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United States Leads Upturn in Global Container Port Sector

United States Leads Upturn in Global Container Port Sector

In recent years, the global container port industry has become accustomed to dealing with small rates of growth. That trend continued throughout 2016, but according to a report released last month, the final quarter of the year saw a surprising upturn.

According to the maritime research company Drewry’s, there was a marked uptick in port throughput in the last three months of 2016 (4Q16). The latest edition of their Ports and Terminals Insight report reveals that port traffic grew by over 5% compared to the last quarter of 2015. This represents a significant increase on the global growth rate of 2.4% in 3Q16.

The report, which was based on samples taken from every major world region, showed a global picture of growth, ranging from roughly 7% for North America and Southeast Asia, with the worst performing region, the Mediterranean, recording a healthy rise of 3.8%. In the context of a year in which global growth in the sector averaged little over 2%, these figures strongly suggest that there is a developing recovery in the sector.

Although growth was seen across the globe, North America was the main driver, with growth of 7.6% in port traffic during the last three months of 2016, a dramatic improvement from the previous quarter, when the North American container port sector saw a decline of 2%.

Increased consumer spending and investment was the main cause of the strong performance by the region, which is dominated by the United States. All of the major indicators, from GDP to wage rises suggest that, after years of stagnation, economic growth in the US is accelerating, and with the labour market, credit flow to business and the housing sector all looking strong, it can be argued that the US economy has recovered from the 2008 crisis.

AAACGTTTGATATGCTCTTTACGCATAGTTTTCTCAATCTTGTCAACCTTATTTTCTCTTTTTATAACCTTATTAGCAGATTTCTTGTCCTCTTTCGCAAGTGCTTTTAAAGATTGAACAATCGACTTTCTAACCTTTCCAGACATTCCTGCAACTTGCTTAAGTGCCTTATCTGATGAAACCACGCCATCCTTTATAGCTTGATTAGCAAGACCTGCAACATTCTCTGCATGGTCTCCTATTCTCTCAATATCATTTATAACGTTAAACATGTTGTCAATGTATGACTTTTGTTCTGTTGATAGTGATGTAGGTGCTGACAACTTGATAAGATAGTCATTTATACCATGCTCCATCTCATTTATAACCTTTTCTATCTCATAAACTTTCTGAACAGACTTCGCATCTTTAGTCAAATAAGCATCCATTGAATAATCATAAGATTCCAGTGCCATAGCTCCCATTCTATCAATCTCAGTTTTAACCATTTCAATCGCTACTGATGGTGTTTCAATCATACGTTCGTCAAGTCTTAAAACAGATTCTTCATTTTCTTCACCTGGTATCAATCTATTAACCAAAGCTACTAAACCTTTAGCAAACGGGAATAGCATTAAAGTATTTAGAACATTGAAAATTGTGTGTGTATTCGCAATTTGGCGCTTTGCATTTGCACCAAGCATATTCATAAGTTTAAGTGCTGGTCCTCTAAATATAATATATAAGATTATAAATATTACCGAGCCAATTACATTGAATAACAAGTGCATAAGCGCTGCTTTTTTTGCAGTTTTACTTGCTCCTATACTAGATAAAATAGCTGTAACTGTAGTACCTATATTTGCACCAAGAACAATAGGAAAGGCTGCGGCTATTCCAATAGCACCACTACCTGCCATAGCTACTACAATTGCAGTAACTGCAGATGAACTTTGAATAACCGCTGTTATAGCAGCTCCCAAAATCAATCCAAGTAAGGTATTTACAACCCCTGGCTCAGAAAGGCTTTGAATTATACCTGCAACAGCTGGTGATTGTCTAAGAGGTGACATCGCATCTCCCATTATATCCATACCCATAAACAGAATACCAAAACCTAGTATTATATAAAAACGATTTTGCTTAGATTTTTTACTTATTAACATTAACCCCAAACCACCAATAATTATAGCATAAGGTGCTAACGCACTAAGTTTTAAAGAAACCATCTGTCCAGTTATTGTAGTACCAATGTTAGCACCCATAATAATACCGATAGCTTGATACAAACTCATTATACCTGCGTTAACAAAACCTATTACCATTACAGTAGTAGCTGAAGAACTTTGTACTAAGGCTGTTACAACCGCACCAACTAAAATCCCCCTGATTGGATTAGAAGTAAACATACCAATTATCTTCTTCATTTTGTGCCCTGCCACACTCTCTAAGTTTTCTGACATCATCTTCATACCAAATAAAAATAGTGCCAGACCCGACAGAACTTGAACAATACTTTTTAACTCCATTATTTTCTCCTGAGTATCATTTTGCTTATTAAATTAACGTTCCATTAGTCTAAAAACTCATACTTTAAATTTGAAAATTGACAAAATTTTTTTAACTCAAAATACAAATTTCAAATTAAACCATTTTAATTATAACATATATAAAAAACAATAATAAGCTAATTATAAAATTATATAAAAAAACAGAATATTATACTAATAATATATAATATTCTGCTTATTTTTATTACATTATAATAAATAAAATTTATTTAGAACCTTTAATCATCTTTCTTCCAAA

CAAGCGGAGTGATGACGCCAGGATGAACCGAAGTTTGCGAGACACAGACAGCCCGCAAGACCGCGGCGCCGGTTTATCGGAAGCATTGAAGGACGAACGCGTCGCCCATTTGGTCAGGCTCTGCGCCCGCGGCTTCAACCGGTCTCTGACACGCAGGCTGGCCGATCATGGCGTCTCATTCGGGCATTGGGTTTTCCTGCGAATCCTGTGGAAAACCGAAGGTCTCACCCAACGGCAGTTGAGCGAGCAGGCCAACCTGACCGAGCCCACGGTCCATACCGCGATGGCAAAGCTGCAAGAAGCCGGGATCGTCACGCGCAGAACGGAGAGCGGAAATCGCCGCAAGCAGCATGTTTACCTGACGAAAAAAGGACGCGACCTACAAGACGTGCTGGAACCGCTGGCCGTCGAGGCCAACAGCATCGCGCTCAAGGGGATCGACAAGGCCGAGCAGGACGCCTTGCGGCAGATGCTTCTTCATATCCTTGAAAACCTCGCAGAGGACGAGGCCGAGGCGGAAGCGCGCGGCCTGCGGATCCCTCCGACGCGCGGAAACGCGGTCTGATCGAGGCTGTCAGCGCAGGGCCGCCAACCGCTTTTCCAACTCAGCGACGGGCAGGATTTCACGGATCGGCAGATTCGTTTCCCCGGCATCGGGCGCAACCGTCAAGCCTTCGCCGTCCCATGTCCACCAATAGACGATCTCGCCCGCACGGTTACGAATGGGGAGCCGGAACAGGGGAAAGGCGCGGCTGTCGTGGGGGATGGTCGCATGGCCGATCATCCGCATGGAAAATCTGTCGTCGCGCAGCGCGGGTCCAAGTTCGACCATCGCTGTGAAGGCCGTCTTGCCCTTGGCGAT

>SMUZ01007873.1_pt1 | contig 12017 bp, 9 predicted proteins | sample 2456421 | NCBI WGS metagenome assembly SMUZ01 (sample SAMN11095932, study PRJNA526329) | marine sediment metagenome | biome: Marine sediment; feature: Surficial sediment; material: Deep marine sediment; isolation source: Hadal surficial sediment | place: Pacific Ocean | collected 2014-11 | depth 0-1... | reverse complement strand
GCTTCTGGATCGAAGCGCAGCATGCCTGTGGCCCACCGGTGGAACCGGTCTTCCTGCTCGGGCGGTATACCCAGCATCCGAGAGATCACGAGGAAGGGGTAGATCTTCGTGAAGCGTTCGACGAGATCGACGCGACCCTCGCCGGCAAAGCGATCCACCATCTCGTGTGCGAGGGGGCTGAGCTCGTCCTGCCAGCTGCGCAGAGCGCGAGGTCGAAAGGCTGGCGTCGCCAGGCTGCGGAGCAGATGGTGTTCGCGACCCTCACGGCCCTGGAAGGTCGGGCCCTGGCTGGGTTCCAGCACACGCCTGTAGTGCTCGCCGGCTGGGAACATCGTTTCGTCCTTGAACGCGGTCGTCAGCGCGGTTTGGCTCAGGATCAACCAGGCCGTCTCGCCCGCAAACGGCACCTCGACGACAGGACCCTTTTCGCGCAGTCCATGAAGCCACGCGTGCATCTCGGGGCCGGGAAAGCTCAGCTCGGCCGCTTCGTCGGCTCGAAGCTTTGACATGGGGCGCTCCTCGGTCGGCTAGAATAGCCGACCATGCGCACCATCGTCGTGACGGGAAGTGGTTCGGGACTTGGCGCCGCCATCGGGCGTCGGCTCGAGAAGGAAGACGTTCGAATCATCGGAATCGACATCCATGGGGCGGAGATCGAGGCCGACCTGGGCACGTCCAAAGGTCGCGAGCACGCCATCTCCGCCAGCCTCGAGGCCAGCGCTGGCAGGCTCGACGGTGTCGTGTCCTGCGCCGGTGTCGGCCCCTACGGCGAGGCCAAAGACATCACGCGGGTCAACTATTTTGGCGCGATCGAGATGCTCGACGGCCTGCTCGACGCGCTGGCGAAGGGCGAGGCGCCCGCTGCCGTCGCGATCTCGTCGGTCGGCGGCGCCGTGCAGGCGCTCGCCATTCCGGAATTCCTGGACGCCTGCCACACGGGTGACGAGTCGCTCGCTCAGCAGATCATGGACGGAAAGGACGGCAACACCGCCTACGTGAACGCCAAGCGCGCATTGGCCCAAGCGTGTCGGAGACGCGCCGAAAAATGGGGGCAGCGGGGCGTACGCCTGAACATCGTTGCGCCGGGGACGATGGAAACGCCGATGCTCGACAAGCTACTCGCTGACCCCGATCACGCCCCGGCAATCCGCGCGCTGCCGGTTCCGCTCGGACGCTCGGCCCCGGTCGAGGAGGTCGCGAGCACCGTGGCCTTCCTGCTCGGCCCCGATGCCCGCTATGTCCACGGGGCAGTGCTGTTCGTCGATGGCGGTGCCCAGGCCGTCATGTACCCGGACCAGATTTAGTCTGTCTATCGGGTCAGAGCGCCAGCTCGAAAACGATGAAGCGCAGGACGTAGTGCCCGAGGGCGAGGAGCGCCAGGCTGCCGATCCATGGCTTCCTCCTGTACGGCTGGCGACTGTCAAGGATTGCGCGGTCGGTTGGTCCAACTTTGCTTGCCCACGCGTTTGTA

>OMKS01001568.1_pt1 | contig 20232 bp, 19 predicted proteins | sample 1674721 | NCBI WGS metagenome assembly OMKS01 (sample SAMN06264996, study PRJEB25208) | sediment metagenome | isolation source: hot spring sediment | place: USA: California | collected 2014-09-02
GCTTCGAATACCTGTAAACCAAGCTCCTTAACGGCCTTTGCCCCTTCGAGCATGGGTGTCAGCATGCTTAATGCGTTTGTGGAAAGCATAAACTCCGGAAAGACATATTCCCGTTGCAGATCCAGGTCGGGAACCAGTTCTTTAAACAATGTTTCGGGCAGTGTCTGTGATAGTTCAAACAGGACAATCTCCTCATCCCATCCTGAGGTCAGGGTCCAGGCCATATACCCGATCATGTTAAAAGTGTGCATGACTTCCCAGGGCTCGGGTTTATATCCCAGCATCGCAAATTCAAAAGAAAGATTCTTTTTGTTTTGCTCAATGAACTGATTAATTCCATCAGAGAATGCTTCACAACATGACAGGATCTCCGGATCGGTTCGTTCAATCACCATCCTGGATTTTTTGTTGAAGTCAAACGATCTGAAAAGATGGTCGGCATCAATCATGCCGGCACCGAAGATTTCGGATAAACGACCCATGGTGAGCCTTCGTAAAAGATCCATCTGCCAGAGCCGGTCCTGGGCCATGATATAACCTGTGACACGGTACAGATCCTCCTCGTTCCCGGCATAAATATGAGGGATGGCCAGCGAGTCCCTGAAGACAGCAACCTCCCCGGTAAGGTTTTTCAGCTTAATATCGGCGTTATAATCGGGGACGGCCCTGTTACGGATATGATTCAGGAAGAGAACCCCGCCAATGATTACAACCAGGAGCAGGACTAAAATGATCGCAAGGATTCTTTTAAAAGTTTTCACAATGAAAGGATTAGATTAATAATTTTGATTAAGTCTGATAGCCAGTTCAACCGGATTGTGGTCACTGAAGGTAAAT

Latin America also saw growth move from negative to positive in 4Q16, and both northern and southern European regions showed significant increases, with the south performing more strongly, driven by strong performances for Turkey and the Italian ports.

The Asian sector, which dominates the global container port industry, had experienced a better 2016 than most other regions, so the 4Q16 upturn was not as dramatic as that seen in the Americas, but southeast and northeast Asia showed notable improvements, as the recovery of global demand has boosted exports from trade-reliant nations. South Korean exports grew by 11% compared to 2015 and Japan showed a 5.4% increase, while major hubs such as Singapore, Port Kelang, Colombo and Salalah all performed well.

Analysing the rolling average 4-quarter growth rate confirms that these figures are part of a trend of growth and not merely a blip, which is heartening news for a sector that appeared to be in crisis in 2016, and for the wider freight industry. While the challenges of overcapacity and adapting to new technology remain to be met, these challenges will be easier to address against a backdrop of sector growth, supported by a continuing global economic recovery.